I’m continuously searching for data about older bloggers, and yesterday I discovered a 2006 study from the Pew Internet & American Life project titled Bloggers: A portrait of the internet’s new storytellers. Now, 2006 is 12 years ago. To an older person, that’s like yesterday, but in internet terms it’s a lifetime. Their findings are fascinating. (By the way, the Pew sample was 233 people, roughly comparable with our 220. and biased in some ways, as was ours.) Let me share a few surprises from this report.
1. Personal blogs were by far the most common in 2006
The Pew Internet Project blogger survey finds that the American blogosphere is dominated by those who use their blogs as personal journals. Most bloggers do not think of what they do as journalism. (Pew/Internet 2006)
So in 2006, the personal blog ruled. The topics analysed were as follows — and hey, no mention of travel or makeup or ageing:
- “my life and experiences” (37%)
- politics and government (11%)
- entertainment-related topics (7%)
- sports (6%)
- general news and current events (5%)
- business (5%)
- technology (4%)
- religion, spirituality or faith (2%)
- a specific hobby or a health problem or illness (each 1%).
- other topics: opinions, volunteering, education, photography, causes and passions, and organizations.
Wouldn’t it be fascinating to know the distribution of blog topics in 2018? I can’t imagine how one would get this information, given that there are millions of blog posts every day, and a blog is not necessarily attached to any one platform such as wordpress.com or Facebook.
2. The blogging population in 2005–06 was young
The following demographic data comes from two surveys of internet users conducted in November-December 2005 and February-April 2006, and the sample (n=7,012) was much larger.
The most distinguishing characteristic of bloggers is their youth. More than half (54%) of bloggers are under the age of 30. (Pew/Internet 2006)
According to Sysomos, by 2010 the average age of bloggers may have been even younger; they found that 73.5% were under the age of 35. Does that mean that older bloggers are a small minority even now? If you can find any later statistics, please tell!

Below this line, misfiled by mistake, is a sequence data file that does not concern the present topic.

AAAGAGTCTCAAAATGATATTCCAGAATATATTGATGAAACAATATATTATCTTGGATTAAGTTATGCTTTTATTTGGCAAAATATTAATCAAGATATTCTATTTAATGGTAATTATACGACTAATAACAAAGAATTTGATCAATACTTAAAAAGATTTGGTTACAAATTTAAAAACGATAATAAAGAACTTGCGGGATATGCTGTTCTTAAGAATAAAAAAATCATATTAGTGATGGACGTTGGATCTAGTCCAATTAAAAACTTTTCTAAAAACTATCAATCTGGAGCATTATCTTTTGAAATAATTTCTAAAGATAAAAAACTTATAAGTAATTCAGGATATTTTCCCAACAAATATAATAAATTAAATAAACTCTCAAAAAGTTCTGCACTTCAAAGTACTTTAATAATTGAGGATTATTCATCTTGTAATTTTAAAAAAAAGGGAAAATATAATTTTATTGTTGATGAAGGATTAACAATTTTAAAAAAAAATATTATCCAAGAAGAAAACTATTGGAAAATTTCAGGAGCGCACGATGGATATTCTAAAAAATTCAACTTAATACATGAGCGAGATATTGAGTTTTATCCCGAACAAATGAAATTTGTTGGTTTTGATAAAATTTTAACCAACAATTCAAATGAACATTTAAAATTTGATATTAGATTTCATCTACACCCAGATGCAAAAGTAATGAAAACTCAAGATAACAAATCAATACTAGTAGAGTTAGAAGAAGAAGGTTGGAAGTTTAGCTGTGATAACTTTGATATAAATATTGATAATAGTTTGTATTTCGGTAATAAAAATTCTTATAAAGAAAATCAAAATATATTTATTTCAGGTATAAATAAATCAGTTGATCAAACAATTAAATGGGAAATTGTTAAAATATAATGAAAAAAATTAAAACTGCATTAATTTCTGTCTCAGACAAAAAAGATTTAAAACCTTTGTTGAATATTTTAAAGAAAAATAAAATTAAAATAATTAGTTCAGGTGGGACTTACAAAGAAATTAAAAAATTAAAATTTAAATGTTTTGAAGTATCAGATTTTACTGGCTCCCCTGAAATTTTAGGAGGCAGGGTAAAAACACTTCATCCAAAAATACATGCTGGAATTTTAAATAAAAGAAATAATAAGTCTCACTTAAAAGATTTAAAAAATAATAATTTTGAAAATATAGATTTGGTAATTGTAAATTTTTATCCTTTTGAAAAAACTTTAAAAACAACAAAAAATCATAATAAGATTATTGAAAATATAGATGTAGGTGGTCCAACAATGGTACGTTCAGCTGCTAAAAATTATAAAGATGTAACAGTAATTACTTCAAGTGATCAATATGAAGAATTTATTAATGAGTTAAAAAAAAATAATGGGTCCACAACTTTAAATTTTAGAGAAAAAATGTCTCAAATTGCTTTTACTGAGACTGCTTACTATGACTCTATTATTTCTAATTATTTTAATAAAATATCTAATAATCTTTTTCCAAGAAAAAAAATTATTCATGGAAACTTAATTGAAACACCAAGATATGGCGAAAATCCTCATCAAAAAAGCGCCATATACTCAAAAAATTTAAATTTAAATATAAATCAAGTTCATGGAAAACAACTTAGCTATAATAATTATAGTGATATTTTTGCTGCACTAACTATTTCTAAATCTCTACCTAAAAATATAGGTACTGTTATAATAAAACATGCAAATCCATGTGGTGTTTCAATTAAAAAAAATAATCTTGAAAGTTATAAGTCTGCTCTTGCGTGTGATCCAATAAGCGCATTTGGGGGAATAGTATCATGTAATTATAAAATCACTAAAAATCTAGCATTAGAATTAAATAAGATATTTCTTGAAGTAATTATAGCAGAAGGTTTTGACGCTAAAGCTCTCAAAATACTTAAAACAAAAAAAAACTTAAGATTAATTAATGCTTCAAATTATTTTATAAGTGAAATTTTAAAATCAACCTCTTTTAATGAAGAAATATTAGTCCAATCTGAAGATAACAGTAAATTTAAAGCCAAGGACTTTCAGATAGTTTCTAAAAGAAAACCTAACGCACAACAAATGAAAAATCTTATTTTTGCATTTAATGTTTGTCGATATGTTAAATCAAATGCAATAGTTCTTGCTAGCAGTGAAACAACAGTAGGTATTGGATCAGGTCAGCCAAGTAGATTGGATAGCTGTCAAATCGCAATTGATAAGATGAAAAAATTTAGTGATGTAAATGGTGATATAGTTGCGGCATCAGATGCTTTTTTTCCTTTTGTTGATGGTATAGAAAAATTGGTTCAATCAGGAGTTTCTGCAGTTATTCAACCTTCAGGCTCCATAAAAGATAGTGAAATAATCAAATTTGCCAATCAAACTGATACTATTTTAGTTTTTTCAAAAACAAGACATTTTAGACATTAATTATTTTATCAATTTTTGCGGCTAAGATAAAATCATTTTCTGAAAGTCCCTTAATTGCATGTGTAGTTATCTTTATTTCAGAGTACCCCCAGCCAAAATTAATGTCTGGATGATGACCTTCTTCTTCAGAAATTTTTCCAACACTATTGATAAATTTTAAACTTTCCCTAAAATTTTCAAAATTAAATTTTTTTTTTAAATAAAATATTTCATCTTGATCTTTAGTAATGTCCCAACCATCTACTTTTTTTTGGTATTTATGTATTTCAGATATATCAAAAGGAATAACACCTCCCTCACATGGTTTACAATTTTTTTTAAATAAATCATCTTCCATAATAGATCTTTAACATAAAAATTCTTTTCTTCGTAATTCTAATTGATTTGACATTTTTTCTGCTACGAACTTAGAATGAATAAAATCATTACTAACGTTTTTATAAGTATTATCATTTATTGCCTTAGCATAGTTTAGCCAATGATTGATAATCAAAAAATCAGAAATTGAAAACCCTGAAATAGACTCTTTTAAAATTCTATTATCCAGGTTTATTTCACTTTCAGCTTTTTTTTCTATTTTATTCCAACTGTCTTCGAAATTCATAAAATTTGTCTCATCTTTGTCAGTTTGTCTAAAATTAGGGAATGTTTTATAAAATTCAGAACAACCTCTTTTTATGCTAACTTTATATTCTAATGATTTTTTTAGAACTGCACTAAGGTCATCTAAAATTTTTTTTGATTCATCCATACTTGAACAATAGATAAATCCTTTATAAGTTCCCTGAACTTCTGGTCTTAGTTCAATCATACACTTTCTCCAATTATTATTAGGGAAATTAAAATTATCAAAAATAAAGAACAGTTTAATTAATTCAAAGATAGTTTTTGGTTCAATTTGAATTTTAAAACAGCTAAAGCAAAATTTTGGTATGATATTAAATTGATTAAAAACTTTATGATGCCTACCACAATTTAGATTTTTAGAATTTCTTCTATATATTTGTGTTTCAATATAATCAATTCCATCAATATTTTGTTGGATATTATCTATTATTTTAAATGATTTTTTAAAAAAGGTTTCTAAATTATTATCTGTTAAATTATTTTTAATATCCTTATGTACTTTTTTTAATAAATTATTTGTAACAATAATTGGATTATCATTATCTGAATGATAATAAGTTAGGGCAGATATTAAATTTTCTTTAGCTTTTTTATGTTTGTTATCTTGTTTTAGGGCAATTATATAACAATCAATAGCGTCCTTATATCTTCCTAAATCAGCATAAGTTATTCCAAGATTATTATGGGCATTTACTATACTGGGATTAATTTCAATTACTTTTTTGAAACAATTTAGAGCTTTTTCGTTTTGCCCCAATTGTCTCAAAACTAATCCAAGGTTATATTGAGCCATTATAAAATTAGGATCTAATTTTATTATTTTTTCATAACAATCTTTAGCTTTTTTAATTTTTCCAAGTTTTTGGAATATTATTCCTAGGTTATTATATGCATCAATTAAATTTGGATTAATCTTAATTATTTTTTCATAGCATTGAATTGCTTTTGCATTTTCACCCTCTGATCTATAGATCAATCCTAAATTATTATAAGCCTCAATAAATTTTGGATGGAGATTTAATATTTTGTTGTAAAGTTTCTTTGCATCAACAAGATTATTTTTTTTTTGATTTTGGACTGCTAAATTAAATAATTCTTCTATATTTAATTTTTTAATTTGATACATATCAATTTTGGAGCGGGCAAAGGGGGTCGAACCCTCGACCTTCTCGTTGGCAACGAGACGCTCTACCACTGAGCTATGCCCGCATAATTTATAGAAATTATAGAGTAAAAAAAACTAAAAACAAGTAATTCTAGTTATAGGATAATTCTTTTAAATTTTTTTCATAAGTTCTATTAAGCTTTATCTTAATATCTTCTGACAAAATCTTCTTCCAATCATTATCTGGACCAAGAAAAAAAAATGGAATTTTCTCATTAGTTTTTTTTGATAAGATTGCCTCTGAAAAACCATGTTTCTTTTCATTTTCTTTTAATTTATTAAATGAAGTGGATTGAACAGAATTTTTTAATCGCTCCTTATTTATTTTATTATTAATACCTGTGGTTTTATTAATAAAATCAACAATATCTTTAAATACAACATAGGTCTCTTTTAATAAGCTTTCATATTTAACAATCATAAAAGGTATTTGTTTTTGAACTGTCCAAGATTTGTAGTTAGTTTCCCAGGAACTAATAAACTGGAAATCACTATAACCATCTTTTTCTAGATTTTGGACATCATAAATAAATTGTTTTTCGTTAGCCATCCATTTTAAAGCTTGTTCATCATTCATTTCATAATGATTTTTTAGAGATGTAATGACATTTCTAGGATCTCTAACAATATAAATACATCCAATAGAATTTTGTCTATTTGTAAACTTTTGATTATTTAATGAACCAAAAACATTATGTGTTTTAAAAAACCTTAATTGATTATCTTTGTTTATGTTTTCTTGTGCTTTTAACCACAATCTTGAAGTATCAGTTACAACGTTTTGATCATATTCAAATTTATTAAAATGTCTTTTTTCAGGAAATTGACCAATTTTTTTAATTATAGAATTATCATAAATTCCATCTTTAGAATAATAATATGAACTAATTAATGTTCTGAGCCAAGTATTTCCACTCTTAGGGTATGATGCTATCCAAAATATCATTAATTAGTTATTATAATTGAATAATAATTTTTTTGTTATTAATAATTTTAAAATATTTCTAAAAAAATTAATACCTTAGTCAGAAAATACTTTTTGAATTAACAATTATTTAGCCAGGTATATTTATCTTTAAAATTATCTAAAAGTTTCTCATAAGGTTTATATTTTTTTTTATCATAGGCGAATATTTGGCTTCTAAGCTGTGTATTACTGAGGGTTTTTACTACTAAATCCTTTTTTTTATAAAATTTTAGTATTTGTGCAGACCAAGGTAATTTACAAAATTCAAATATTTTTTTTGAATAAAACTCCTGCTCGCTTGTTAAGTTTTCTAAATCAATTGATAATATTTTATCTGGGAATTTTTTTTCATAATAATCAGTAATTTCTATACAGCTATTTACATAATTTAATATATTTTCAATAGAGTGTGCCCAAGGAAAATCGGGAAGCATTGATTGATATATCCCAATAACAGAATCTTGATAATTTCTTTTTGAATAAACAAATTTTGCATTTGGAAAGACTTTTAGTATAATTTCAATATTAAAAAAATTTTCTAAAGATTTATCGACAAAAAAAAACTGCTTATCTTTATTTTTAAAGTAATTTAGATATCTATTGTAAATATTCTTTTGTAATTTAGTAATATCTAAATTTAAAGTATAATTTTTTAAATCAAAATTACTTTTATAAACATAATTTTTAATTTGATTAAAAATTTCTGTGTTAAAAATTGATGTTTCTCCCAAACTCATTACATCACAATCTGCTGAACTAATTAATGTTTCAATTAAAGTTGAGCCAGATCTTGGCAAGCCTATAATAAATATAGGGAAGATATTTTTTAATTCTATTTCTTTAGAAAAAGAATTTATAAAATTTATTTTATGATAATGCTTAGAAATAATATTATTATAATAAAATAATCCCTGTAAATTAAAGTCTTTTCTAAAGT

3. In 2006, 55% bloggers used a pseudonym
In our Older Bloggers Survey, roughly 12% included their full name or first name in the blog title. I’m not sure how many include their full name as part of the information they provide on their About Me page. So I can’t state how many of the older bloggers in our sample use a pseudonym without further research. I wonder what the facts are?
55% of bloggers blog under a pseudonym, and 46% blog under their own name. (Pew/Internet 2006)
4. In 2006, most bloggers spent less time blogging than they do today
This result from the Pew Internet study is confirmed by subsequent research into the general population of bloggers. As for the older bloggers in our 2018 sample, only 28% spend 2 hours or less per week writing and publishing their blogs, 32% spend 3–4 hours per week — but exactly the same percentage (10%) spend ten hours or more on their blog.
59% of bloggers spend just one or two hours per week tending their blog. One in ten bloggers spend ten or more hours per week on their blog. (Pew/Internet 2006)
5. In 2006, bloggers cited very different blogging platforms
Pew/Internet asked bloggers what tools they used to build and display their blogs. Gaze on this snapshot of times past and wonder! Blogger: Blogspot are a bit like wordpress:org: wordpress.com (or vice versa—set me straight, somebody!). I guess “something else” included wordpress. So Squarespace existed in 2006? These platforms are still in use except for Microsoft FrontPage.
- LiveJournal (13%)
- MySpace (9%)
- Blogger (6%)
- Xanga (2%)
- FrontPage (2%)
- Typepad (2%)
- Blogspot (2%)
- Moveable Type (1%)
- Squarespace (1%)
- Something else (17%)
- Built own blogging software (2%)
Image (c) Time Magazine copied under Fair Use provisions.